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strain of L. tarentolae (Thiemann et al., 1994). LEM125 has the same 15 maxicircle gRNA genes but also has an estimated 80 total minicircle-encoded gRNAs, of which 30 have been cloned and sequenced and the remainder inferred to be present because of the existence of completely edited mRNA transcripts in this strain. These additional gRNAs mediate the editing of three components of complex I of the respiratory chain, ND3, ND8, and ND9, and also two unidentified genes, which were termed G-rich regions 3 and 4 (G3 and G4). It was proposed that multiple gRNA-encoding minicircle sequence classes had been lost from the UC strain probably because of a lack of a requirement for complex I activity in culture (Simpson and Maslov, 1994; Thiemann et al., 1994). The presence of productively edited ND8, ND9, G3 (=CR3), G4 (=CR4), and ND3 mRNAs in T. brucei and the presence of productively edited G3 mRNA in P. serpens (D.A.M., unpublished results) implies that the corresponding minicircle-encoded gRNAs also exist in these species, and this provides phylogenetic evidence for our hypothesis that the ancestral cell had a complete complement of minicircle classes. In addition, the presence of two minicircle-encoded gRNAs, gG4-III and gND3-IX, in the UC strain, which are remnants of the complete editing cascade of gRNAs for these two genes in LEM125, corroborates this evidence. To propose a loss of multiple minicircle classes from the UC strain is also more parsimonious than to propose a gain of multiple classes in the LEM125 strain. And finally, the existence of a 5′ terminal block of misedited sequence in the LEM125 ND3 mRNA (Thiemann et al., 1994) is indicative that this gene originally was completely edited and has lost the 5′ terminal gRNA.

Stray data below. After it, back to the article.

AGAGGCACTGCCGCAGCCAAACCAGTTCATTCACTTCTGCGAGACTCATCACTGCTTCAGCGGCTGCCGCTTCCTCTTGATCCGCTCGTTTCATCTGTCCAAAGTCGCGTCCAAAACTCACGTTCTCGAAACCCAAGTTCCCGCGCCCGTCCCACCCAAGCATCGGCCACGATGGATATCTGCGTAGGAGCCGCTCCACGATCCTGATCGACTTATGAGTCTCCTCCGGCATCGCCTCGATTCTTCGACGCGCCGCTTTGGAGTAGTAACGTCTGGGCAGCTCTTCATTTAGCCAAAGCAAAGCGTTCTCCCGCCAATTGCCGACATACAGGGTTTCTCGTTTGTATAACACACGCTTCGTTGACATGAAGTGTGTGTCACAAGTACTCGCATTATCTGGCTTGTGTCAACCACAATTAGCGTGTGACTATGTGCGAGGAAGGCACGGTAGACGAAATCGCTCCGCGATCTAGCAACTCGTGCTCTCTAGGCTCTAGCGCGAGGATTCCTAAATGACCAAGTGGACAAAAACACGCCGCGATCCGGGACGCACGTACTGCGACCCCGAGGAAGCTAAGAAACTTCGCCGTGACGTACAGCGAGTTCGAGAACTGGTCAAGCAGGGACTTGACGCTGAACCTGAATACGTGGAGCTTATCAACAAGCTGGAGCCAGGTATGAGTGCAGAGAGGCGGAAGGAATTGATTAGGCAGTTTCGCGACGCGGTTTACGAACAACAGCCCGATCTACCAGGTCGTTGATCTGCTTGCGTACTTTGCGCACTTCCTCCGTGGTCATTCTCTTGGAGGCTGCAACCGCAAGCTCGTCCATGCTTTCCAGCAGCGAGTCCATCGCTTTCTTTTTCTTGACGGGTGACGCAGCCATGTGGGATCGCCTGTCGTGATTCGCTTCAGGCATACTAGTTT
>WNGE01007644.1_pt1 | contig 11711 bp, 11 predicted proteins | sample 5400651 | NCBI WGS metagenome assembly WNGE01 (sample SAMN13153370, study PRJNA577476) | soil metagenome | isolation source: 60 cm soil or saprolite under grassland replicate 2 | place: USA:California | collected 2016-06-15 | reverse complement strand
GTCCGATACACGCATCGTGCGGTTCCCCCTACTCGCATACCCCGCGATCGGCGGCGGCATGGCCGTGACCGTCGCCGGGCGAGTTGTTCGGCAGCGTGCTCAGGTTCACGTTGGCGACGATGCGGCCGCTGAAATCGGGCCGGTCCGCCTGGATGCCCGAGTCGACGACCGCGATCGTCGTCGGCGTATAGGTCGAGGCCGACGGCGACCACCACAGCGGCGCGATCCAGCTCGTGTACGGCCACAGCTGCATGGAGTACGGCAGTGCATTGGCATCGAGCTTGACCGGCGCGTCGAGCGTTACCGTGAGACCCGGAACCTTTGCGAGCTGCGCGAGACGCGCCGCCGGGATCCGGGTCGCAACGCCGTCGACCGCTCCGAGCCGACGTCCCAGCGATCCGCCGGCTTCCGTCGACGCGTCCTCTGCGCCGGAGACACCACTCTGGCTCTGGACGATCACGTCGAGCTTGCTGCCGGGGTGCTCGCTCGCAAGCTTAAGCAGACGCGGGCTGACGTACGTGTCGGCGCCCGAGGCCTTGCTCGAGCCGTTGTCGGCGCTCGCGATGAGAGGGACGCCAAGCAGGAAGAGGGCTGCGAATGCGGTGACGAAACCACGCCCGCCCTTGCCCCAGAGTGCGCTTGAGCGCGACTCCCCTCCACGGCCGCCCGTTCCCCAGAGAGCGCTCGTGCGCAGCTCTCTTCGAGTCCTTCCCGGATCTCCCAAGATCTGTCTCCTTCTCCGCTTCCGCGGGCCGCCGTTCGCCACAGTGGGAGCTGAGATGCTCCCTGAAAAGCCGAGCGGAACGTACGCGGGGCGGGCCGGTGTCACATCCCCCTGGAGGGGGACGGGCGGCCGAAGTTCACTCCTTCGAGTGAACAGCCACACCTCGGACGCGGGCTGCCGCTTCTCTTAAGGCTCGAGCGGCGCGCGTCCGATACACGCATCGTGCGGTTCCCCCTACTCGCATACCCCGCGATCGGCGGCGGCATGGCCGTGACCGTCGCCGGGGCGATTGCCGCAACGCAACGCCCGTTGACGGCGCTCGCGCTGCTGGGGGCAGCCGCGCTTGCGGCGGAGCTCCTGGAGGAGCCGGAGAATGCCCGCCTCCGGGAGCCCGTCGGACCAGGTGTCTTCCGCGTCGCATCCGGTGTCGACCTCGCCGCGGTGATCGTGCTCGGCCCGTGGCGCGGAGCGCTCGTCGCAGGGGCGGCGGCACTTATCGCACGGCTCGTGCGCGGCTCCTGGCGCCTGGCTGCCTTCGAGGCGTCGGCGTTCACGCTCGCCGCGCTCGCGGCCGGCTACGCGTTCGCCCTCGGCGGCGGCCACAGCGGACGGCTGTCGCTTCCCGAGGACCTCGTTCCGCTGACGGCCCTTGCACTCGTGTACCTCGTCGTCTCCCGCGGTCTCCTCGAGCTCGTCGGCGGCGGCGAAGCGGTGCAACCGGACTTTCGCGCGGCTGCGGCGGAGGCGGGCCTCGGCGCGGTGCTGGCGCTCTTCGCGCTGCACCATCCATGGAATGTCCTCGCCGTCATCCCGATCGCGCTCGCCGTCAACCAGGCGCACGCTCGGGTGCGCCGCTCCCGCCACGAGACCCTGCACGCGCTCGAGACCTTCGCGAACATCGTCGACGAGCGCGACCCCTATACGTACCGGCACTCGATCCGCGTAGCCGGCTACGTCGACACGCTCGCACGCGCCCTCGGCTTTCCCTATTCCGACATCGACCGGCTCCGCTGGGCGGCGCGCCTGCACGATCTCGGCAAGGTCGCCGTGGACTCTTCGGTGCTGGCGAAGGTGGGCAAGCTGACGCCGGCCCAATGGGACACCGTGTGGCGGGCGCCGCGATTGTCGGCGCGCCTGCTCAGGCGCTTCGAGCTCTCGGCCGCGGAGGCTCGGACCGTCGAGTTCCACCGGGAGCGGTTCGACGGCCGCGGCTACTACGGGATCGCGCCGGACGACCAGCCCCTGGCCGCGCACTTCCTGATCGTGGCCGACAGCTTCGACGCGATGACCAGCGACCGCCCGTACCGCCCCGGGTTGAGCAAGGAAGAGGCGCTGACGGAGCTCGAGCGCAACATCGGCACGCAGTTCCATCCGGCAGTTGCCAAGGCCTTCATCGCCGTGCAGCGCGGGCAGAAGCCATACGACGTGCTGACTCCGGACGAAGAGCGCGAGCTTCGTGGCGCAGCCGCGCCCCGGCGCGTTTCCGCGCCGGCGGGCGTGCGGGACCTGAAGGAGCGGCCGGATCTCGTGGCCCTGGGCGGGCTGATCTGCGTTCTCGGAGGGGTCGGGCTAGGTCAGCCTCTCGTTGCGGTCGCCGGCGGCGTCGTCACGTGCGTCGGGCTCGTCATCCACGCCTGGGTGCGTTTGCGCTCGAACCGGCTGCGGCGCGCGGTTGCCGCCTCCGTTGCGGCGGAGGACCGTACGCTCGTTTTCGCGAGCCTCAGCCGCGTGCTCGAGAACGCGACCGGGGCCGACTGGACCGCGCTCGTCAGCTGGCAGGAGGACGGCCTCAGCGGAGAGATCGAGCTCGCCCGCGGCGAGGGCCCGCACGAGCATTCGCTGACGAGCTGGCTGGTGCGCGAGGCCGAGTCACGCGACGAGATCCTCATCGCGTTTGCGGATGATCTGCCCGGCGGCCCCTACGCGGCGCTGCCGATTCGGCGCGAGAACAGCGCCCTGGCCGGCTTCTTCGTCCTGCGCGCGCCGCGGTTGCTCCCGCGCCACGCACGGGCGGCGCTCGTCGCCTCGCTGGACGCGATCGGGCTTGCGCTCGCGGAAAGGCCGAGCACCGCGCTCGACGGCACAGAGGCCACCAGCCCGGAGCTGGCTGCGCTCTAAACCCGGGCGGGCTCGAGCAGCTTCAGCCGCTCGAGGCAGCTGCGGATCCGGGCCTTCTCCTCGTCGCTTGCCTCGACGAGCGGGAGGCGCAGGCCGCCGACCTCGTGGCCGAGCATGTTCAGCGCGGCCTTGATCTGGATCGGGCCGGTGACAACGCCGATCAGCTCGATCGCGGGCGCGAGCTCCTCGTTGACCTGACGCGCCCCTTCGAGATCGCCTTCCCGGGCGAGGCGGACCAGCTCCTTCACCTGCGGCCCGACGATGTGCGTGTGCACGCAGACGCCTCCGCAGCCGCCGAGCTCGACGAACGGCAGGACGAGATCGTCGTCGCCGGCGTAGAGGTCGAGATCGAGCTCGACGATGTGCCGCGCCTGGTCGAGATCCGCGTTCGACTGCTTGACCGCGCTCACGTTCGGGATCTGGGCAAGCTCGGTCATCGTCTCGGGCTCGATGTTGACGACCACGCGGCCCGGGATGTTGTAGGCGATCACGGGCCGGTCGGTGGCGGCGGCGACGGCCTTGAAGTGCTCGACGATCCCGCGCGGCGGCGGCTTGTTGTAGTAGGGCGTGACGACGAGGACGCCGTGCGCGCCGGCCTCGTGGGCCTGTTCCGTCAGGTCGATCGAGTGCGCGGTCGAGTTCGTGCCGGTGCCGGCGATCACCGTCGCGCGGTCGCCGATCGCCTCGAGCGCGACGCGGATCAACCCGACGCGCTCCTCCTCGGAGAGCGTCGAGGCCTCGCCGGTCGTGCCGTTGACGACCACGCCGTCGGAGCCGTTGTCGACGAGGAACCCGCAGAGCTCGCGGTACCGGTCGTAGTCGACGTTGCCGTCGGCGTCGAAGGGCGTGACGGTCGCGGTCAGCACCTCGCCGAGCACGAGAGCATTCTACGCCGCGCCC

Minicircles from L. tarentolae and other members of the Leishmania-Crithidia clade contain a single gRNA gene situated at a constant distance from the origin of replication (Sturm and Simpson, 1990b; Yasuhira and Simpson, 1995). Minicircles from T. brucei, however, also have a single origin of replication but contain three gRNA genes situated between 18-mer inverted repeats (Pollard et al., 1990), and minicircles from T. cruzi contain four gRNA genes situated within each of the four variable regions between four origins of replication (Avila and Simpson, 1995). The total number of different minicircle sequence classes in T. brucei is estimated to be 200–300 (Stuart, 1979), which would yield a total of 600–900 gRNAs. Although only 72 gRNAs have been identified so far in T. brucei (Souza et al., 1997), it is clear that there are extensive redundant gRNAs, which are gRNAs of different sequence but possessing the identical editing information because of the allowed G:U base pairing (Corell et al., 1993). In fact, 28 of the 72 identified gRNAs are redundant over the entire length of the gRNA. Only a single redundant gRNA pair has been observed in L. tarentolae (Thiemann et al., 1994). T. brucei also contains gRNAs with sev-



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